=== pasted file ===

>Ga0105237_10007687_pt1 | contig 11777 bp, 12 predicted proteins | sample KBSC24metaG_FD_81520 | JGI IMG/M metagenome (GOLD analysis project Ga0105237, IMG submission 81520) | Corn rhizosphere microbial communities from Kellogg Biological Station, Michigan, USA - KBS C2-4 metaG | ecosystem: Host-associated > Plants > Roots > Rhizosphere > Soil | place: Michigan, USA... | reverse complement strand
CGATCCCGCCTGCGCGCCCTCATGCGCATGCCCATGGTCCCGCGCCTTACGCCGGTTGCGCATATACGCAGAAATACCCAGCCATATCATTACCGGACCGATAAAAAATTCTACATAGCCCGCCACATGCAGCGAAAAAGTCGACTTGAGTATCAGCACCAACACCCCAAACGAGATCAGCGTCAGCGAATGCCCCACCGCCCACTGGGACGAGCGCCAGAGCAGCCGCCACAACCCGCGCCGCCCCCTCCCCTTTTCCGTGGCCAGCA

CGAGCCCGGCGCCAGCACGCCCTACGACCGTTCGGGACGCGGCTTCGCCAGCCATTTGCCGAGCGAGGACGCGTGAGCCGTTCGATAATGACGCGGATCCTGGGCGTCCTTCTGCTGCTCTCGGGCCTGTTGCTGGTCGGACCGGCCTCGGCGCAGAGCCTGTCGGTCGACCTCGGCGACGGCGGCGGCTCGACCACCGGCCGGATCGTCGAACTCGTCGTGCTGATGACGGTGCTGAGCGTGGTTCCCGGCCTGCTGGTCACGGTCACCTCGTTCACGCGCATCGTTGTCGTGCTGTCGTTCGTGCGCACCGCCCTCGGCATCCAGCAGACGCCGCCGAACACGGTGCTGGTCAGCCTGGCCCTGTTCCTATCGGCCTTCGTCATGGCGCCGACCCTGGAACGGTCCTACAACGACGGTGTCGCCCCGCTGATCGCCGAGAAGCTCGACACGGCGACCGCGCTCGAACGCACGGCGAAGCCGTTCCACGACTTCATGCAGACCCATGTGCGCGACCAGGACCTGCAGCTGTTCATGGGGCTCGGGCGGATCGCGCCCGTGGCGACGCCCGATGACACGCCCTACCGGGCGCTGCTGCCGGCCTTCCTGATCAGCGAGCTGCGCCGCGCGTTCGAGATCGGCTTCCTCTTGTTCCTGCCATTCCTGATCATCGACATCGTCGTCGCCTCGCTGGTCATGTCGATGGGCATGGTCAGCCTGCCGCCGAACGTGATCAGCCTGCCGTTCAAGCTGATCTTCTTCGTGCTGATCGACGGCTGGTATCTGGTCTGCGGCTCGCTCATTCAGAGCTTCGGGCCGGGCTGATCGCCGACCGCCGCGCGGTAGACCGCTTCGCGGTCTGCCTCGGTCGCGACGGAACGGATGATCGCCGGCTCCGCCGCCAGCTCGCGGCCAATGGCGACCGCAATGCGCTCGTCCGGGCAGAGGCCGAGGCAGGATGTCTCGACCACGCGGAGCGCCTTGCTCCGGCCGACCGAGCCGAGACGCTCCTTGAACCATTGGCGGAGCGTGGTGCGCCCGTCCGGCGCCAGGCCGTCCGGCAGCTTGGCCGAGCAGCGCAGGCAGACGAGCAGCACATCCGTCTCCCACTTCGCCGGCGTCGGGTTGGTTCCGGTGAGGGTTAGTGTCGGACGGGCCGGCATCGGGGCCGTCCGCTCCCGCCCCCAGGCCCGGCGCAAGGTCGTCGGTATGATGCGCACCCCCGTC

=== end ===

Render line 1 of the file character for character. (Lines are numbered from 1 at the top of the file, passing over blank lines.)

>Ga0105237_10007687_pt1 | contig 11777 bp, 12 predicted proteins | sample KBSC24metaG_FD_81520 | JGI IMG/M metagenome (GOLD analysis project Ga0105237, IMG submission 81520) | Corn rhizosphere microbial communities from Kellogg Biological Station, Michigan, USA - KBS C2-4 metaG | ecosystem: Host-associated > Plants > Roots > Rhizosphere > Soil | place: Michigan, USA... | reverse complement strand